Multiple factors make insomnia a particular concern for female patients.
Sleep clinicians and researchers are increasingly recognizing that insomnia and comorbid depression are linked conditions, and this has special implications for women who are at a significantly greater risk than men for both disorders. Women with chronic insomnia are at a higher risk for developing or sustaining depression, regardless of their age,1 and since women constitute two thirds of those who suffer from depressive disorders,2 the treatment of depression in women is a substantial health concern. Early relief of insomnia in patients with comorbid depression—whether it is initial, middle, or terminal—is crucial and may increase patient adherence to treatment and improve daytime performance and overall functioning.
Insomnia is an independent risk factor for depression. A recent study reported that people with insomnia were about 10 times more likely than those without insomnia to have clinically significant depression and anxiety.3 In addition, according to the National Institute of Mental Health, up to 90% of patients who suffer from depression also reported insomnia.4
Women, who are twice as likely to suffer from major depressive disorders as men (21.3% vs 12.7%), are also much more likely than men to suffer from insomnia.5 Mayo Clinic HealthSource reports that women’s sleep difficulties can be attributed to fluctuating hormone levels due to monthly menstrual cycles, use of birth control pills, pregnancy, and perimenopause—the 5 to 10 years before and up to 1 year after menstrual periods end.6
Physical and Psychological Causes
Depression and anxiety are two of the most common causes of insomnia.1 Women are more susceptible to stress-induced depression than men, and psychosocial factors may also pose challenges to them. For example, young women often must cope with establishing their careers in a frequently male-dominated workplace while also trying to fulfill their roles as mothers and wives. In efforts to excel in every aspect of the various roles they play, a chronic lack of sleep typically develops that can lead to fatigue and other effects of insufficient sleep. Studies have shown that about 30% of working women report having problems with their sleep, with the problems being more common in women older than 40.6
As women age, physical and hormonal changes take place that make sleep lighter and less sound. Risk of both depression and insomnia appears linked to fluctuations in gonadal hormones during various phases of women’s lives, with the greatest risk of depression taking place during the period between menarche and menopause.7 Women may experience onset or worsening of depressive symptoms during the premenstrual period, as well as during pregnancy or the postpartum period. Other reproductive events such as infertility, miscarriage, or the use of oral contraceptives and hormone replacement therapy have also been shown to cause depression in women.5 Moreover, older women get less deep sleep and are more likely to have frequent awakenings and interrupted sleep. In depressed individuals, sleep disturbances generally cause early morning awakenings, which create difficulty returning to sleep, and this may coexist with difficulty falling asleep and frequent nighttime awakening. For this reason, insomnia treatment should address both sleep onset and sleep maintenance issues.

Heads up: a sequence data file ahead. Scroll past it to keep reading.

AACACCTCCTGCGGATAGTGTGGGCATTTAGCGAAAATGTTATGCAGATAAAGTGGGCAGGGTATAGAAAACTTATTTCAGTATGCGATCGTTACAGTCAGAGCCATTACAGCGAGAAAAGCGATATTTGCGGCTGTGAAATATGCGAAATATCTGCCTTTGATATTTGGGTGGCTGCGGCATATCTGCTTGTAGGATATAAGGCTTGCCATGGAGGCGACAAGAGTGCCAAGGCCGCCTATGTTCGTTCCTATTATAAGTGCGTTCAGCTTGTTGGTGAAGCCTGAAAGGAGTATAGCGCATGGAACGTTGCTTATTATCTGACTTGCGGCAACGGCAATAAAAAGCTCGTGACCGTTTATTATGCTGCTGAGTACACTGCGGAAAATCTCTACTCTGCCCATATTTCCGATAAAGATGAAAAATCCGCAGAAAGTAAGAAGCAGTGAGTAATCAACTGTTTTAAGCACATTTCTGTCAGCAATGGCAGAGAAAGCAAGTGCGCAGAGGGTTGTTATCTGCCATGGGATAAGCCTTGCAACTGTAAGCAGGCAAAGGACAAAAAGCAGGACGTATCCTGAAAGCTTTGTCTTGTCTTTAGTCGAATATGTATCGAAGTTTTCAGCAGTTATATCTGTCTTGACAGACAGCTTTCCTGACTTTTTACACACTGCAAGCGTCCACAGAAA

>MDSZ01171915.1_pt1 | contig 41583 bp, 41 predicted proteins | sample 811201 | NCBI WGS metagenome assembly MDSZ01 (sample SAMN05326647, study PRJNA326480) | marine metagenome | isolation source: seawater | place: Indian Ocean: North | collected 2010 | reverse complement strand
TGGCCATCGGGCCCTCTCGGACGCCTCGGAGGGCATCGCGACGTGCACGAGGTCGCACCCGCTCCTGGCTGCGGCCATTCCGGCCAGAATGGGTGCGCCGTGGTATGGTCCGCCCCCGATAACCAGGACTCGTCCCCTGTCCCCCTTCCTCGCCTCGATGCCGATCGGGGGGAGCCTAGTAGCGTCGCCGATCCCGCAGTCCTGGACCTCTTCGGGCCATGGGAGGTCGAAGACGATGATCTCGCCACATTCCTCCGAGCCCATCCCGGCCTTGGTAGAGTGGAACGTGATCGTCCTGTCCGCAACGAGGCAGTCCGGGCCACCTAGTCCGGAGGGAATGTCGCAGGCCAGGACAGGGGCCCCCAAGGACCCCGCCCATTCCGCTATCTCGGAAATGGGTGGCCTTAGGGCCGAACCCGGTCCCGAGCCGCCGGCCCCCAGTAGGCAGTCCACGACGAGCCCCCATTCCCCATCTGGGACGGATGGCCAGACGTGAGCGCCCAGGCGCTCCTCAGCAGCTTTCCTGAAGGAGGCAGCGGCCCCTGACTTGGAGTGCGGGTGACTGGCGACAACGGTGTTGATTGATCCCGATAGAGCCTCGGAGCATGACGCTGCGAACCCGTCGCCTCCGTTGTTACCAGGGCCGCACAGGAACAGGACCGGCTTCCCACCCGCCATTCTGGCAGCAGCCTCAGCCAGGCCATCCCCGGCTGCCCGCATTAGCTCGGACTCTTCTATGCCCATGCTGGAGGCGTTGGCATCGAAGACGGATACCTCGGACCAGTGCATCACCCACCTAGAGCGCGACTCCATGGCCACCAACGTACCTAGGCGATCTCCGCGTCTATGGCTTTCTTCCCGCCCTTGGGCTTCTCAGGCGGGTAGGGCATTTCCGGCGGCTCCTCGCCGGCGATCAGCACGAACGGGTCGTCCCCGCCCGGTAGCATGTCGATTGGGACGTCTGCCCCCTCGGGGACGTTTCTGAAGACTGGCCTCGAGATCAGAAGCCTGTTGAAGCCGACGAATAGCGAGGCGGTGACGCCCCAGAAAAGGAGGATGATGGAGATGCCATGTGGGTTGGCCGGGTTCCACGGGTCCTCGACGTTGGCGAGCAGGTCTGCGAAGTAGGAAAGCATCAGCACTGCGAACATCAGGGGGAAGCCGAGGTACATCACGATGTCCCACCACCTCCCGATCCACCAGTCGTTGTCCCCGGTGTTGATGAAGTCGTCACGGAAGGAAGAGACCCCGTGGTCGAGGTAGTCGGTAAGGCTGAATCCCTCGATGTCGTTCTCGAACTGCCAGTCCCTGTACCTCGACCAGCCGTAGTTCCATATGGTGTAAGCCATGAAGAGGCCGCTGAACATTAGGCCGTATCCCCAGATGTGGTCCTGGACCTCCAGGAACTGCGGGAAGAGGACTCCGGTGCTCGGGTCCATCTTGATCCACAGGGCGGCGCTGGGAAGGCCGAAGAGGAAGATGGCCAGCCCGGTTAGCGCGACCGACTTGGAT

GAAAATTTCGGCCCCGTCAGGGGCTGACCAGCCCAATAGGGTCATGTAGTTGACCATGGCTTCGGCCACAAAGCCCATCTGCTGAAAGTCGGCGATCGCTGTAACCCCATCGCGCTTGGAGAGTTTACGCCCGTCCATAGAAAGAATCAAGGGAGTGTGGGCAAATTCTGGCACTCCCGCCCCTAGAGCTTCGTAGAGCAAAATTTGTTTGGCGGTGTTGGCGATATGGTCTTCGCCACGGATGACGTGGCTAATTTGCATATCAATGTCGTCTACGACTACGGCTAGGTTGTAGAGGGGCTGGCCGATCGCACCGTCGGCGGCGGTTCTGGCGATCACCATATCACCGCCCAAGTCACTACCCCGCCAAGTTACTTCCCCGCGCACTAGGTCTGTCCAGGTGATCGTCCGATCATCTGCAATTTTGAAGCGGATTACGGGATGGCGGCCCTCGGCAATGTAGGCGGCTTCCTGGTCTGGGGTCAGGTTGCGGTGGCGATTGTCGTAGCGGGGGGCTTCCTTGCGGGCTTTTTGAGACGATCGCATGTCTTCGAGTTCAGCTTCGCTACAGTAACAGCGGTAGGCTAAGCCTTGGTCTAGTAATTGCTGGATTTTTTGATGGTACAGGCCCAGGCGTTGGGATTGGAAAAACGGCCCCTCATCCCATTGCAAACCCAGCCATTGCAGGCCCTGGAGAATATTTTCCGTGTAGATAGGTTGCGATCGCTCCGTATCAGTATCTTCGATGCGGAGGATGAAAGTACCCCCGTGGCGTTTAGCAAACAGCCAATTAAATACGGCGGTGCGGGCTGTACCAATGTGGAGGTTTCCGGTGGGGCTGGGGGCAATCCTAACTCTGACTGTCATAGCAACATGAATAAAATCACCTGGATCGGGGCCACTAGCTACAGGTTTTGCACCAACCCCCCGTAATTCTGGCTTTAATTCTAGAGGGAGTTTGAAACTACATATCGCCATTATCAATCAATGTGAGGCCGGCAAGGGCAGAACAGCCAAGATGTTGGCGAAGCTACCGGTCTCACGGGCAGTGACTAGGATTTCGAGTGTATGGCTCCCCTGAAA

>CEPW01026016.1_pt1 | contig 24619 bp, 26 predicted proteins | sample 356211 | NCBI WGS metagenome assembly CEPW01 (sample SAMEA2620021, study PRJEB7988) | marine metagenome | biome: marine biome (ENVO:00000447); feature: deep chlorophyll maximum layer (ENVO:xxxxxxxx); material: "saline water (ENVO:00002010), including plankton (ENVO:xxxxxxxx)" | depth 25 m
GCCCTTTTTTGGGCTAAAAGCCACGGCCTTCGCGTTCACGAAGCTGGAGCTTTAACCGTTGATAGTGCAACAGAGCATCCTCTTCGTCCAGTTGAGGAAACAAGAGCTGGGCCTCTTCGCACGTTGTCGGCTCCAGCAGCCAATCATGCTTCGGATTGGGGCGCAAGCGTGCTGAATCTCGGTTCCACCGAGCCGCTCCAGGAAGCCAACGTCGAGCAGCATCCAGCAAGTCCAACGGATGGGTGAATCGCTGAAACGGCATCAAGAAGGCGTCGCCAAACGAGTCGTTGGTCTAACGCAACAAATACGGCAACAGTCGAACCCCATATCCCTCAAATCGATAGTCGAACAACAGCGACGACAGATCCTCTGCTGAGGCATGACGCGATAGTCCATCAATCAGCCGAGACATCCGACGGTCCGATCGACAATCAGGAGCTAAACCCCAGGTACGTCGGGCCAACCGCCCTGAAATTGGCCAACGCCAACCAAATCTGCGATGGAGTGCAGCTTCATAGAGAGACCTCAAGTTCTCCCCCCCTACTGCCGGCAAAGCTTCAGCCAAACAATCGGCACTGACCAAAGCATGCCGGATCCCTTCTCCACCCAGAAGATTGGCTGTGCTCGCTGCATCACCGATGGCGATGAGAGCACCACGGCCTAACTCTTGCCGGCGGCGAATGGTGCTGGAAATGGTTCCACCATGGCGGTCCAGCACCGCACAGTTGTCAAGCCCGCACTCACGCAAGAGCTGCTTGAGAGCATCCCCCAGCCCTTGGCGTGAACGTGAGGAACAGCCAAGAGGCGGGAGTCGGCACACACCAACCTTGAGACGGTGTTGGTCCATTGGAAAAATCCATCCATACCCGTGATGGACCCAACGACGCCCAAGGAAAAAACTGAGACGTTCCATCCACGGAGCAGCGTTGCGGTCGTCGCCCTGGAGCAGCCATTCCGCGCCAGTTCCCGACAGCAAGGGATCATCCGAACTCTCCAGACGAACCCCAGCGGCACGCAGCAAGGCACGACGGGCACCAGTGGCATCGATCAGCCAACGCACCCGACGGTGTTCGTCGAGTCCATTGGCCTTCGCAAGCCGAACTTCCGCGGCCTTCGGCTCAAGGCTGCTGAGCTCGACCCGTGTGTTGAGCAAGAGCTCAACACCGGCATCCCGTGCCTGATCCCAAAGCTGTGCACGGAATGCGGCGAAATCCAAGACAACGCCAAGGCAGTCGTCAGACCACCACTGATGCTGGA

According to a study at the University of Rochester, depressed patients with insomnia were nearly 11 times more likely to still be depressed at 6 months than those sleeping well, and 17 times more likely to remain ill after a year.3 Hence, it is of utmost importance, regardless of how severe the depression is, that there is relief from the sleep disturbance. This can be particularly challenging considering that most patients are quite concerned about the risk of dependence on any medications they have to take to improve sleep.
In light of the high risk of relapse and high likelihood of comorbidity, it is crucial to effectively treat both insomnia and depression in women. Thoughtful management approaches must consider known relationships between menstrual or menopausal status and various sleep disorders, and should rely on either pharmacologic or nonpharmacologic treatments, or a combination, to achieve successful relief from insomnia. It is not recommended to use antidepressants off-label for the treatment of insomnia in the absence of depressive disorders. In contrast, the safety and efficacy of the newer benzodiazepine receptor agonist drug class for insomnia are supported by existing clinical experience.8 The US Food and Drug Administration (FDA) guidelines limiting the use of hypnotics predate the newer generation benzodiazepine receptor agonists, and, as such, the guidelines may no longer be truly appropriate for these newer agents.8 In fact, a panel of independent physicians, assembled by the National Institutes of Health (NIH), issued a statement from last year’s state-of-the-science conference on the “Manifestations and Management of Chronic Insomnia in Adults” that said evidence supports the efficacy of cognitive-behavioral therapy and benzodiazepine receptor agonists in the treatment of this disorder, at least in the short term.
Diagnosing and Prescribing